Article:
Sergio Rangel
Sergio Rangel

Sergio Rangel is a New York-based photographer who has been capturing moments for over a decade. Automotive photography is where he originally found comfort, but has since then ventured into professional portrait and event photography.

Capture The Perfect "Rolling" Shot

April 20, 2016

Canon EOS 5D Mark III, Canon EF 17-40mm f/4L USM lens @ 17 mm, 1/60 sec, f/6.3, ISO 100 (Photo by Sergio Rangel)


If you’re an automotive enthusiast, chances are you’ve always wondered how photographers add a sense of motion to their images. There are many different ways to accomplish this, but today we will focus on what is often called a rolling shot or a roller.

Rolling shots are usually captured by photographers from the passenger seat of a moving car. Below I listed a few things that will help you capture better images before heading out to your shoot.

Pre-Shoot Checklist
  • Ultra-Wide angle Lens: The Canon EF 16-35mm f/4L IS USM lens is perfect for this application as its wide focal helps with composition. The Optical Image Stabilization helps capture sharp images when using slow shutter speeds.
  • Neutral Density Filter: Adding a Neutral Density filter to your lens will allow you to use slower shutter speeds. This is especially necessary when shooting in bright conditions.
  • Circular Polarizer filter: A circular polarizer filter helps remove unwanted reflections from your subject which can make for cleaner looking images
  • Memory Cards: Bring extra memory cards as they will fill up fast!
  • Shutter Priority Mode (Tv): Set your camera to shutter priority mode and select a shutter speed of (1/60) a second to start. If the images are coming out too bright, use one of the filters mentioned above, or wait for the sun to go down a bit. ISO settings — you will need low ISOs in daylight. Either pre-set ISO 100 as a starting point, or consider using Auto ISO if your camera offers it. Resist the temptation to expand ISO down to ISO 50 (possible with some high-end Canon EOS DSLRs); the images can become very contrasty in sunlight.
  • Drive Mode: Set your Drive Mode to High Speed Continuous. It’s easy to get blurry images when capturing rollers, using a fast drive speed will give you more options to choose from when you get home.
  • AF Operation: Set your autofocus to AI SERVO so the camera knows that you’re trying to keep focus on a moving subject.
Canon EOS 6D, Canon EF 16-35mm f/4L IS USM lens @ 16mm, 1/25 sec, f/5.6, ISO 100 (Photo by Sergio Rangel)


Let’s get Rolling!

First, make sure that you have communicated to all parties what will happen—having the drivers of both cars on the same page before the shoot will make your life easier.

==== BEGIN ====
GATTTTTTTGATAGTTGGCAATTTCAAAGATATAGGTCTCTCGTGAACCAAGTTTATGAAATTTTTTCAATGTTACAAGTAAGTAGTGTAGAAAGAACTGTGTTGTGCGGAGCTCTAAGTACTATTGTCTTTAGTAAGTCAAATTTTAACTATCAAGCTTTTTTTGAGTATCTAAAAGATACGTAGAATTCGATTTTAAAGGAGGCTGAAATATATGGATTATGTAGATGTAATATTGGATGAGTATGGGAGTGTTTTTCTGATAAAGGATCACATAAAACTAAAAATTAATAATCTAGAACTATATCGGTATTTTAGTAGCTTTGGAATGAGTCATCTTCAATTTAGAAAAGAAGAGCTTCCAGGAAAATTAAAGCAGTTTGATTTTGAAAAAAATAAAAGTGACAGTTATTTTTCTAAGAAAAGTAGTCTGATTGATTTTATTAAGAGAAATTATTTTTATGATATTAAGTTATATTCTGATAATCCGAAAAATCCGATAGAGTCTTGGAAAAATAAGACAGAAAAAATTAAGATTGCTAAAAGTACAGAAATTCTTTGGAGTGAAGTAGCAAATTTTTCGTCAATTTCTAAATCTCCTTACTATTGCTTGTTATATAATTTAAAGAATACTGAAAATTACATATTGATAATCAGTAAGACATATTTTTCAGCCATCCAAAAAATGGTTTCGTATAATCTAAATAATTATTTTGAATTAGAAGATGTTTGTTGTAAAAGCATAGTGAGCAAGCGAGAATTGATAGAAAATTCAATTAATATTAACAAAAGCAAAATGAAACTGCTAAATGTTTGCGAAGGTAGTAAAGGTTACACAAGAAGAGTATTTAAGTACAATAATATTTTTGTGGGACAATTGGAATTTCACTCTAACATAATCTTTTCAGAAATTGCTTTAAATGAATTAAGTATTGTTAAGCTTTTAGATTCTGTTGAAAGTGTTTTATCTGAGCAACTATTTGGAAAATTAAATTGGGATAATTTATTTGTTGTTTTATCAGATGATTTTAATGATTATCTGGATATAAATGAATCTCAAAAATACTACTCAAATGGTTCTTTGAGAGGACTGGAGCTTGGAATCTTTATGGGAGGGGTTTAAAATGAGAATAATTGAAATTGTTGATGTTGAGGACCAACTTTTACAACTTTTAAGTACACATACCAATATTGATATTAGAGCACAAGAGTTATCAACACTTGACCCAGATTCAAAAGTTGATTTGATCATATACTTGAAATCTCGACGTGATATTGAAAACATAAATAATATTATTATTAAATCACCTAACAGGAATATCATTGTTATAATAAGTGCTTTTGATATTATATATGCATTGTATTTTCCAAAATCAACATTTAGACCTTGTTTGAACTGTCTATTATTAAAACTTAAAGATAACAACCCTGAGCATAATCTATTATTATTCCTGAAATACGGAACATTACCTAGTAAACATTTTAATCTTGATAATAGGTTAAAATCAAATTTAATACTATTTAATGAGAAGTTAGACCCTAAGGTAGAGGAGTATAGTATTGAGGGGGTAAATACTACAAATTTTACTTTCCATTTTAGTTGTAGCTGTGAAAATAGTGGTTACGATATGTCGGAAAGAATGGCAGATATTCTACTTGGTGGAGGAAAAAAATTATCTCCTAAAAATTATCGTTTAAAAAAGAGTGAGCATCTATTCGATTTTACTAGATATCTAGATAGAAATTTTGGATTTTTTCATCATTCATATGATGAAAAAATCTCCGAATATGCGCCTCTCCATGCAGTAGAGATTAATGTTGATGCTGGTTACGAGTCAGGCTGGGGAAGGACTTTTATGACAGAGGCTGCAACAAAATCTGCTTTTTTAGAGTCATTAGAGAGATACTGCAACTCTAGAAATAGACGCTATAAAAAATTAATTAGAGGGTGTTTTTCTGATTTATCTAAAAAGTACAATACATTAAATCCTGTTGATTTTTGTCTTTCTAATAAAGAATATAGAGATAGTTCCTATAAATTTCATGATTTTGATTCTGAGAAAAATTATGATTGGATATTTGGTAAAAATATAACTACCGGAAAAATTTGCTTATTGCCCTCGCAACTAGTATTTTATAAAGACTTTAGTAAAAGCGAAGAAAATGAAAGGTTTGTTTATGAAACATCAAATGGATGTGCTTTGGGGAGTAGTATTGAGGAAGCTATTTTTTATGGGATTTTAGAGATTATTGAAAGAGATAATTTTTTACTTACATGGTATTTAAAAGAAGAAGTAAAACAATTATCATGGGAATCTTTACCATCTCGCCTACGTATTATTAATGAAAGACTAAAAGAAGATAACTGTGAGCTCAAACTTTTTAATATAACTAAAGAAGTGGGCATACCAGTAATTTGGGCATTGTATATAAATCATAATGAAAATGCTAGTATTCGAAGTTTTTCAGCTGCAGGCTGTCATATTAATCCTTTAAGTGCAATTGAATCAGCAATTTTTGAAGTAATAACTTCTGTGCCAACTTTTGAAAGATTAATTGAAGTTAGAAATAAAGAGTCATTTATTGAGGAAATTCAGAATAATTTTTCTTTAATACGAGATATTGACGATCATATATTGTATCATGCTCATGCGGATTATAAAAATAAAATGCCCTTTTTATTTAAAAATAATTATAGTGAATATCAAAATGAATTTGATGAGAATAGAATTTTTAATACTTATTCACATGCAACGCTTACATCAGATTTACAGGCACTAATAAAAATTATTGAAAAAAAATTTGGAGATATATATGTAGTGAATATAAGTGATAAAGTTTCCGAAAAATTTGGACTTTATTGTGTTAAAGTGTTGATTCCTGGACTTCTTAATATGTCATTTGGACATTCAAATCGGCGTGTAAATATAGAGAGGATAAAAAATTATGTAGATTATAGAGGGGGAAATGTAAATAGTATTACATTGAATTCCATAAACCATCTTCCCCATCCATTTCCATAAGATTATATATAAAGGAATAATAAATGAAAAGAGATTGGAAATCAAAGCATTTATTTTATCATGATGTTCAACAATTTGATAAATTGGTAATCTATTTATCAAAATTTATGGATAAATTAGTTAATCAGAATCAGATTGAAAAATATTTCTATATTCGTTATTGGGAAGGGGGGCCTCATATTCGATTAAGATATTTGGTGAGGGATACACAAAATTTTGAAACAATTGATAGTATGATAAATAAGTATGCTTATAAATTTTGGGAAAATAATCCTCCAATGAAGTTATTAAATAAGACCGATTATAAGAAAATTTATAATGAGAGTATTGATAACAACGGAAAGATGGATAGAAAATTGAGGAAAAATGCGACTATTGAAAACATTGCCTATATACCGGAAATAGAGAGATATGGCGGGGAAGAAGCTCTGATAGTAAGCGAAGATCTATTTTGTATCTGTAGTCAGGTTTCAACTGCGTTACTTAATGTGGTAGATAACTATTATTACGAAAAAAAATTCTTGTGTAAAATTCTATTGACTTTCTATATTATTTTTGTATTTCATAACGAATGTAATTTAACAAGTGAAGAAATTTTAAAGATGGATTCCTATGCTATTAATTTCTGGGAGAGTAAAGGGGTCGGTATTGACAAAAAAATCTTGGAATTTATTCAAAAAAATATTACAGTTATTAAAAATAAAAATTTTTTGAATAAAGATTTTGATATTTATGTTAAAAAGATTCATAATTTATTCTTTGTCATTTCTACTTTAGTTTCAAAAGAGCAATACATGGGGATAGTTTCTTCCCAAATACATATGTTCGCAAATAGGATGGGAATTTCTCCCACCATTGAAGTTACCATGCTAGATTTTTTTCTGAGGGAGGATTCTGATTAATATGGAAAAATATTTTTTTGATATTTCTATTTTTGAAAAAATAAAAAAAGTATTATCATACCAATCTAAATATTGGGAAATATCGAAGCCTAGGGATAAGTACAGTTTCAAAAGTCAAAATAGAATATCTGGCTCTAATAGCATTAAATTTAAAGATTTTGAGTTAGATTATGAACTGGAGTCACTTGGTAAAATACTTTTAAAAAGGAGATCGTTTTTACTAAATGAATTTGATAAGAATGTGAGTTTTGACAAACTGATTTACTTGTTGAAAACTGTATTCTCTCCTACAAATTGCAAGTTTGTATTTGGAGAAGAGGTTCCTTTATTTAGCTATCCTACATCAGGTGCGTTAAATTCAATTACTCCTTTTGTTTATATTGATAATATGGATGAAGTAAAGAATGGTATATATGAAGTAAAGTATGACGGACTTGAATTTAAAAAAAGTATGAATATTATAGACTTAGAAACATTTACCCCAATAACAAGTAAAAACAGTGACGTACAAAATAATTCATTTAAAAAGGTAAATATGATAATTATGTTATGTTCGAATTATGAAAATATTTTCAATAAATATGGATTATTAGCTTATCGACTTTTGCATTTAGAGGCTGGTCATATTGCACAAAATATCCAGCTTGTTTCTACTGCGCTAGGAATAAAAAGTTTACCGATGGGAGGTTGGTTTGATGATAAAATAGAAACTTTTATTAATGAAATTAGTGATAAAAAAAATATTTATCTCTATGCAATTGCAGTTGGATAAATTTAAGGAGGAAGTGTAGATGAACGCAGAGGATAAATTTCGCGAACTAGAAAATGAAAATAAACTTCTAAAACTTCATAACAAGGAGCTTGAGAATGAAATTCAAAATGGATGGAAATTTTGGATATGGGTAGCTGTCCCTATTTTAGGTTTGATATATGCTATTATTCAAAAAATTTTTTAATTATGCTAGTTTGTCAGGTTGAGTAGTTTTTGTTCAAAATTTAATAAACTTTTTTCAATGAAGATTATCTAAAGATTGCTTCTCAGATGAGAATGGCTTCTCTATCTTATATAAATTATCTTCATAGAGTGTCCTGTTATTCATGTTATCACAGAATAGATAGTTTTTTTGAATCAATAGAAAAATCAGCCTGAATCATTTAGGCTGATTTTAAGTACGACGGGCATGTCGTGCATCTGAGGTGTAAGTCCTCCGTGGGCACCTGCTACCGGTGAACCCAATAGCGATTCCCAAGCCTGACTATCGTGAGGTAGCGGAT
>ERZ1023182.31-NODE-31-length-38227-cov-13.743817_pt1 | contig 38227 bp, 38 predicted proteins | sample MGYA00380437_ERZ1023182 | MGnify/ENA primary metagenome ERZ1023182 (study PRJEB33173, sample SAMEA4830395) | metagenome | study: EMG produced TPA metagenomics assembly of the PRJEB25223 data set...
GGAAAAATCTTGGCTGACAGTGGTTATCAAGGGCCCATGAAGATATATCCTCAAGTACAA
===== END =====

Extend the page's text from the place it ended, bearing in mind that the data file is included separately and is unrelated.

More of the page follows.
Always have drivers keep their speed consistent to one another; this will help you get sharper shots when using slower shutter speeds.

Hand signals such as move up, stay, and stay back. These signals will make it easier for everyone when you’re to capture different angles of your subject.

Safety First:  It's vital to always consider safety on public roads, whether or not there's other traffic nearby.  Always observe speed limits, traffic laws, and lane discipline.  Your drivers of both vehicles should always maintain total concentration on the road and their driving.  Keep the camera, and your hands and arms, inside the car you're in, and make sure the camera is secured to you with at least one strap — you don't want it to go flying onto the road if your driver hits a bump!  And be wary of surrounding traffic.  You don't want to be in the left lane of a multi-lane road, and have your driver suddenly slow down for a better photo angle and surprise traffic behind or around your car.  Never compromise your safety, or that of anyone around you, for the sake of getting a picture.

Canon EOS 6D, Canon EF 16-35mm f/4L IS USM lens @ 16mm, 1/25 sec, f/5.6, ISO 100 (Photo by Sergio Rangel)


Now that you have your gear and crew ready to go, it’s time to get rolling!

Once you are at your location, take a few test shots to make sure that you’re happy with your exposure.

Start off by matching your shutter speed to your moving speed. For example, if you’re moving at 30 miles per hour, choose a shutter speed of (1/30). This formula is usually a good starting point for getting sharp images of your moving subject and blurring the part of the scene that is static.

Speed Things up and Slow Things Down

Once you have mastered the basics of getting consistent images using the formula above, it’s time to take it to next level.

You can further exaggerate motion by moving at a faster speed and using a slower shutter speed. I’ve seen great results and consistency using a shutter speed of (1/20) at 60 miles per hour. Slower shutter speeds will result in less images being sharp, which is why I suggest that you shoot in high speed continuous and bring extra memory cards—the results are worth it!

Canon EOS 5D Mark III, Canon EF 17-40mm f/4L USM lens @ 17 mm, 1/60 sec, f/6.3, ISO 100 (Photo by Sergio Rangel)


Here are some tips to keep in mind:

  • Shoot in RAW as you’ll want to re-edit these down the road.
  • Shooting during the golden hour will make for better looking images.
  • Shoot from a low-angle to further emphasize the motion.
  • If images are coming out blurry, increase your shutter speed until you get sharp results.

Getting the perfect rolling shot takes time, but the “likes” you’ll get on social media will make it all worthwhile.

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